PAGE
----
Clewiston - Starting out as a farm worker, going on to become the first Black female police officer for the Clewiston Police Department, and then a Hendry County Commissioner, Janet B. Taylor, was nominated as an Inspirational Woman of Hendry County.
Well known for her more than 50 years of community service, and having received the Congressional Award for Women’s History Month from Senator Mario Diaz-Balart in March 2018, Janet B. Taylor has long been focused on developing projects that improve the community and quality of life for the people of Hendry County.
“Being able to empower people to a better quality of life has brought so much value to my life,” Taylor commented. “I am extremely passionate about helping people, I like getting results for difficult situations.”
She was born and raised in Clewiston, and has lived there her entire life, “I grew up in the sugarcane fields, on a small farm, Beardsley Farm,” she said. “I grew up chasing rabbits, working in agriculture, and showering in communal baths and using outhouses.”
She graduated from Harlem Academy, while pregnant. She was not only a teenage mom but a single mom, and then while raising her children, she worked a variety of jobs.
“Statistics would show that what I’ve been so blessed to accomplish isn’t possible,” she said. “Farm Worker, Insurance Agent, School Officer Laison, and later I became the first Black Female Police Officer for Clewiston Police Dept,” said Taylor. “I retired as a police officer after 12 years and went on to serve as a Hendry County Commissioner for 22 years.”
Throughout the years, Taylor has been a part of so many events that changed and impacted Hendry County for the better. From facilitating the building of a Health Department on the East side of Hendry County, to having an auditorium named in her honor, Taylor is a force to be reckoned with.
In the early 70’s she was a part of the housing strike, “This strike led to us forming the Harlem Tenants association which resulted in a 126 unit property that provided fair housing for the residents. I continue to serve on the Board of Directors for Harlem Tenants today.”
“In 1974, I was the plaintiff in the lawsuit against Hendry County District in regards to desegregation, which is still an active case today,” Taylor said.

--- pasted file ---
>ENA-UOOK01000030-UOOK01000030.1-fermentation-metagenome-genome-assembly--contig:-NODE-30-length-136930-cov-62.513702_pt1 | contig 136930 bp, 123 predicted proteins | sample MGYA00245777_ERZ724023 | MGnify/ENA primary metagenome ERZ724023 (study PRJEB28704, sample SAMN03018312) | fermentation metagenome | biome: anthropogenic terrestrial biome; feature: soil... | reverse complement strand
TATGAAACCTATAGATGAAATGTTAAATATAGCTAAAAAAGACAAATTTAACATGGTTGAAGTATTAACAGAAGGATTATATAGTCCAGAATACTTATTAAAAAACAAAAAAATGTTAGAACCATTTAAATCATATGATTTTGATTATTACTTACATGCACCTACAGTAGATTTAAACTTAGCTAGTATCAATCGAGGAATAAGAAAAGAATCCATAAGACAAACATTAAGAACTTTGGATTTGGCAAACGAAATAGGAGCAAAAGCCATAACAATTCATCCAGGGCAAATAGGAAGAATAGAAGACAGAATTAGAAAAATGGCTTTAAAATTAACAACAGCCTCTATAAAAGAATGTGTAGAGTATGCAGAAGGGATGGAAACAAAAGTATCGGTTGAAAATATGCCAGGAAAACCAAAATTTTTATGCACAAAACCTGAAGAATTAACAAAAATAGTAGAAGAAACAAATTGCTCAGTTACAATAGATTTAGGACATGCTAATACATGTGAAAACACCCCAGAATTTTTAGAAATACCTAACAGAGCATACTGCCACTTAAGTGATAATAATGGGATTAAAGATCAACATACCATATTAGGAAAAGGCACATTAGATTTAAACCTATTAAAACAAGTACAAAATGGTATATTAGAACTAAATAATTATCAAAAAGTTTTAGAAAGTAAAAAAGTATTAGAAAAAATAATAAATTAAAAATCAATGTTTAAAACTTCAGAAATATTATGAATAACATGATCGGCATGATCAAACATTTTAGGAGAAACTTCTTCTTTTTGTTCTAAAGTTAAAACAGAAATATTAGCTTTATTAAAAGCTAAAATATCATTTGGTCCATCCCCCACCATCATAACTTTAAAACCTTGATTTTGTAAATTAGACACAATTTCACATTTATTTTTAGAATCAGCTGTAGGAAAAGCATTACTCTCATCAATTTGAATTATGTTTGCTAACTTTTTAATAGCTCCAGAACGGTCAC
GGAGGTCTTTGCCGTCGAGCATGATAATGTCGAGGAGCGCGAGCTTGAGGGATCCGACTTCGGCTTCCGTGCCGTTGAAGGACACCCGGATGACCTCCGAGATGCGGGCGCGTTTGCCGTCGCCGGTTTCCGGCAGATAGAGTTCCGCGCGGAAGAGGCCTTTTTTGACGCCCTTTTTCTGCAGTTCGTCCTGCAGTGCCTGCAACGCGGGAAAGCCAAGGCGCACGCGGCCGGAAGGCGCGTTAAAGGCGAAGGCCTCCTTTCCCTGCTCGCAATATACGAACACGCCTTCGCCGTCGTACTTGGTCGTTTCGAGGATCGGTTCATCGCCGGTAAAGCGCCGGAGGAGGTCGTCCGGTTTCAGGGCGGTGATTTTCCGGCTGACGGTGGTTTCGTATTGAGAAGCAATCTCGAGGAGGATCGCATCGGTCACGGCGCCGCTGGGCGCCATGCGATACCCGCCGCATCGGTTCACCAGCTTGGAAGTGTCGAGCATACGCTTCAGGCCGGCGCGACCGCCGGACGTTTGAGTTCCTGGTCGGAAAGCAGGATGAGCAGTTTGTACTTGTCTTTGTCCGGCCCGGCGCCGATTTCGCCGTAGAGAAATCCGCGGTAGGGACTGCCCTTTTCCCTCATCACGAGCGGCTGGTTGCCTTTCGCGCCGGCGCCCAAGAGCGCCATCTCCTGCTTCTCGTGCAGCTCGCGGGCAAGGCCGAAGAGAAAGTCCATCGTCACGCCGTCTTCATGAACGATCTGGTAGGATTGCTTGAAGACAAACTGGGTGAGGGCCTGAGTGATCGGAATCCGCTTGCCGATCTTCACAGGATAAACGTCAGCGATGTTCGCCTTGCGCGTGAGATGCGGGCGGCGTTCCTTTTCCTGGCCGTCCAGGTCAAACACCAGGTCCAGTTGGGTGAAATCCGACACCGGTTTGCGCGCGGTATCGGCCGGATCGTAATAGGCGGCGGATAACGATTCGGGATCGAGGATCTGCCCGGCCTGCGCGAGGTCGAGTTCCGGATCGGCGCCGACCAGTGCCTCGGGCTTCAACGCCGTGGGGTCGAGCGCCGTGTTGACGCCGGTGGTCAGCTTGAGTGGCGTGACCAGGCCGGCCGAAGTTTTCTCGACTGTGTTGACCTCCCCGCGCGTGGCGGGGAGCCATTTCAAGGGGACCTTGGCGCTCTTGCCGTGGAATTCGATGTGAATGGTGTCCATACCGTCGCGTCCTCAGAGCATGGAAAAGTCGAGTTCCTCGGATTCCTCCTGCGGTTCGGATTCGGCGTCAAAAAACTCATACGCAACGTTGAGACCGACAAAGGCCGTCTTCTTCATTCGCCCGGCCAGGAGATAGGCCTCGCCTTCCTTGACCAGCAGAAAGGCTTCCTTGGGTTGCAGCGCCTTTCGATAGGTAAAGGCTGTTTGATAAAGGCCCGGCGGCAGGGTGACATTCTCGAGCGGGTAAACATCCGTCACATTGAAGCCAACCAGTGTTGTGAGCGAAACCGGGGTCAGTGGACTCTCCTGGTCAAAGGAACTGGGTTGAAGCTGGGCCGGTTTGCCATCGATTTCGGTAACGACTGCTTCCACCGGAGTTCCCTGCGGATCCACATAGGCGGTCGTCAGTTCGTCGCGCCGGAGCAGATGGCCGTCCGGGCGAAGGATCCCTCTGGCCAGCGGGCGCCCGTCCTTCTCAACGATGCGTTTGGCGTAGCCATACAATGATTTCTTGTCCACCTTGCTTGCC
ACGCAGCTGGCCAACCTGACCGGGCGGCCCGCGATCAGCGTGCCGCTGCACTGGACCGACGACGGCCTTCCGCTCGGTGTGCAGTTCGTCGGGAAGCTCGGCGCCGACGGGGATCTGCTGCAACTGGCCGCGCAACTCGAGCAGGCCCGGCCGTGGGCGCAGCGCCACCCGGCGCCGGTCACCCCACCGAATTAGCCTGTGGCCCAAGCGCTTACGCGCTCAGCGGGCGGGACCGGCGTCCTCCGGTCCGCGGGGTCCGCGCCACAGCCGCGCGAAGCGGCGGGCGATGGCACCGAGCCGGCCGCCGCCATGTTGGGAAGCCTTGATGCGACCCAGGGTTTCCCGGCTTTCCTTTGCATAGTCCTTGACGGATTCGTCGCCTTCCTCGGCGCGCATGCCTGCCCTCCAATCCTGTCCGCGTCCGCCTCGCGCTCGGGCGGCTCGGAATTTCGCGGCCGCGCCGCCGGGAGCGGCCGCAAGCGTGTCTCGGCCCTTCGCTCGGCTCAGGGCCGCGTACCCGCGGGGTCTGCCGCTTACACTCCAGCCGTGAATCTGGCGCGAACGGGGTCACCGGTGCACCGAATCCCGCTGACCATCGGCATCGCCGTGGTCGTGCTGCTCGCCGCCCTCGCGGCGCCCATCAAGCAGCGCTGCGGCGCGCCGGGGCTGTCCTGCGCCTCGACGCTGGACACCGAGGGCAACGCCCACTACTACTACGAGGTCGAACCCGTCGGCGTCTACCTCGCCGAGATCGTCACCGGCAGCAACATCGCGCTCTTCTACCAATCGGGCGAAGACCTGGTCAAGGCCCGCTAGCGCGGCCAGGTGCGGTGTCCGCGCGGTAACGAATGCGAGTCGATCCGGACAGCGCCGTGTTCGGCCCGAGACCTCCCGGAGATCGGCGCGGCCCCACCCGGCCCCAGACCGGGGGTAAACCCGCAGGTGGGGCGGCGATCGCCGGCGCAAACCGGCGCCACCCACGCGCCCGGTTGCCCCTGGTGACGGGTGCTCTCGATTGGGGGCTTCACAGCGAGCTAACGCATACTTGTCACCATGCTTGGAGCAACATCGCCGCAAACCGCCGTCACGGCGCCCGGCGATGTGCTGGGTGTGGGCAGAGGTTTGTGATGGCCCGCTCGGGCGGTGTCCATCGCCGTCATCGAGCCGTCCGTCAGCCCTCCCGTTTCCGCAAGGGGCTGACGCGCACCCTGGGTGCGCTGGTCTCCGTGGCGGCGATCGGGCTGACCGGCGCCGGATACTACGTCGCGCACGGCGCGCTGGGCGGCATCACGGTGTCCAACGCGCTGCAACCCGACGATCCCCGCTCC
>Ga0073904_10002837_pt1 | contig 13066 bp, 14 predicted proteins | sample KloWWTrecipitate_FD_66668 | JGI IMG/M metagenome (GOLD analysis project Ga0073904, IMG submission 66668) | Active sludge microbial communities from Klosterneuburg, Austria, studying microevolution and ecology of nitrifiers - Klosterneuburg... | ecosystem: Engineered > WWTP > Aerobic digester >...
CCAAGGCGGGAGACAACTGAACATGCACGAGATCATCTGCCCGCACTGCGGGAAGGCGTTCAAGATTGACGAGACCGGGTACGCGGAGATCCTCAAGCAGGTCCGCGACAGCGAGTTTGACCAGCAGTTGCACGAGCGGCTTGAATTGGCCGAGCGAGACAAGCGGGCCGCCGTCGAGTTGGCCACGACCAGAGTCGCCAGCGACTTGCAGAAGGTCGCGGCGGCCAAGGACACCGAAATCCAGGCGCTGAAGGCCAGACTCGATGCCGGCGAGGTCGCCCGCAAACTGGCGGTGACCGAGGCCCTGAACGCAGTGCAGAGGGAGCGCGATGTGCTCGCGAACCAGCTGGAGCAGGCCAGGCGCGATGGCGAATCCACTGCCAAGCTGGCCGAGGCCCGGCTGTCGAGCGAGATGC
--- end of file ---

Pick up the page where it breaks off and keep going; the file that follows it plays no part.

She is also the CEO of Glades Lives Matter, which is an organization that advocates empowerment issues for the Glades area.
“I run Glades Lives Matter and actively serve on the Board of Directors for Harlem Tenants Association and Florida Community Health Center,” Taylor said. She has been with the Harlem Tenant’s Association for 51 years, and the Florida Community Health Center for 43 years.
Taylor has 4 children, 10 grandchildren, and 10 great-grandchildren, all of whom have sought out diverse lives with careers in everything from the medical field, playwriting, education, and even law enforcement.
“My family is my primary assignment. Family is of the utmost importance of things I value,” she explained. “I raised my children as a single mom, and am quite appreciative of how they turned out.”
When asked about any inspirational women she has known personally, Taylor said, “I’ve been so blessed to have dynamic women in my life to inspire and mentor me. The most influential woman in my life was my Grandmother, Elizabeth Williams, who raised me. She had no formal education, however, she drilled into me the importance of education and helping others.
Taylor went on, “One of the other women that has influenced me is Dr. Effie Greer, an educator. She mentored me in high school, and I traveled with her as a teenager.”
“Florida B. Thomas was my one of my teachers in High School,” Taylor added. “She mentored and directed me in school, community events, political adventures, and life. She was dear friend to me until she passed away a few years ago.”
Currently, Taylor is self-proclaimed to be semi-retired, but in actuality she continues to be as active and hardworking as ever.
At this time, she says she is most passionate about health care, “Especially as we deal with this pandemic. It is important for the community to be educated with safety and the importance of the vaccine.” she went on to explain, “The community that I live in is at the greatest risk due to underlying conditions that are prevalent in that population. We face too great of a percentage that refuse to be vaccinated due to fear/trust, misinformation, and lack of information.”
Her current list of projects is endless. Taylor is helping manage various beautification projects from the development of a community garden, to the placement of benches in the Harlem Tree Park, and more.
When asked what advice she has to give to other women, she said, “I would like to advise any woman that may be reading this to never be detoured by obstacles. I am a living example that all things are possible.’I graduated at 16 years old as valedictorian of my graduating class.” She added, “Never give up, never give in. Make a liar of all your adversaries. Give life your all, and always help people. Your value comes from the people you’ve help to succeeed!”